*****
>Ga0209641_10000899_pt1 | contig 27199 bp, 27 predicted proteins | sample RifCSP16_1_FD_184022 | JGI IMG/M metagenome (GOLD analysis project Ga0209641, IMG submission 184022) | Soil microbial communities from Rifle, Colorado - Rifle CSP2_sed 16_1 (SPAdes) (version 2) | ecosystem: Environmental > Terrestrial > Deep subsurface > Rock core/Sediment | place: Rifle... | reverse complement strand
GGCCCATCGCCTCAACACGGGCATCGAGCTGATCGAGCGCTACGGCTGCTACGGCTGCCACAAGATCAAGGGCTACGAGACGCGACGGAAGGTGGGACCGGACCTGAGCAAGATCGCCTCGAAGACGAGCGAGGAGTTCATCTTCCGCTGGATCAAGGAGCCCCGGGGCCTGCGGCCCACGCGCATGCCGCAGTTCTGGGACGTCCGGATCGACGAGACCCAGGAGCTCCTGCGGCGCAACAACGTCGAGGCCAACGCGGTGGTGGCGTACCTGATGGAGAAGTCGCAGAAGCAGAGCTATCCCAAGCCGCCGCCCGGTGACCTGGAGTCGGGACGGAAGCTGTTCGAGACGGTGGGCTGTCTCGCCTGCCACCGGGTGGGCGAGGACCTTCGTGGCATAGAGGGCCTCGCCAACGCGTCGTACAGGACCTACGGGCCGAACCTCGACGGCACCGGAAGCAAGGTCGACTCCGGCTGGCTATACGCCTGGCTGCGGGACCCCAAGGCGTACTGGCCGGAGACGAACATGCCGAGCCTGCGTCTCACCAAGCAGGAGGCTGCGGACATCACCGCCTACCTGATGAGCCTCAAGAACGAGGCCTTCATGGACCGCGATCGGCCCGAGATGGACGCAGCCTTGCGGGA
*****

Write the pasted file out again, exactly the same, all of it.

>Ga0209641_10000899_pt1 | contig 27199 bp, 27 predicted proteins | sample RifCSP16_1_FD_184022 | JGI IMG/M metagenome (GOLD analysis project Ga0209641, IMG submission 184022) | Soil microbial communities from Rifle, Colorado - Rifle CSP2_sed 16_1 (SPAdes) (version 2) | ecosystem: Environmental > Terrestrial > Deep subsurface > Rock core/Sediment | place: Rifle... | reverse complement strand
GGCCCATCGCCTCAACACGGGCATCGAGCTGATCGAGCGCTACGGCTGCTACGGCTGCCACAAGATCAAGGGCTACGAGACGCGACGGAAGGTGGGACCGGACCTGAGCAAGATCGCCTCGAAGACGAGCGAGGAGTTCATCTTCCGCTGGATCAAGGAGCCCCGGGGCCTGCGGCCCACGCGCATGCCGCAGTTCTGGGACGTCCGGATCGACGAGACCCAGGAGCTCCTGCGGCGCAACAACGTCGAGGCCAACGCGGTGGTGGCGTACCTGATGGAGAAGTCGCAGAAGCAGAGCTATCCCAAGCCGCCGCCCGGTGACCTGGAGTCGGGACGGAAGCTGTTCGAGACGGTGGGCTGTCTCGCCTGCCACCGGGTGGGCGAGGACCTTCGTGGCATAGAGGGCCTCGCCAACGCGTCGTACAGGACCTACGGGCCGAACCTCGACGGCACCGGAAGCAAGGTCGACTCCGGCTGGCTATACGCCTGGCTGCGGGACCCCAAGGCGTACTGGCCGGAGACGAACATGCCGAGCCTGCGTCTCACCAAGCAGGAGGCTGCGGACATCACCGCCTACCTGATGAGCCTCAAGAACGAGGCCTTCATGGACCGCGATCGGCCCGAGATGGACGCAGCCTTGCGGGA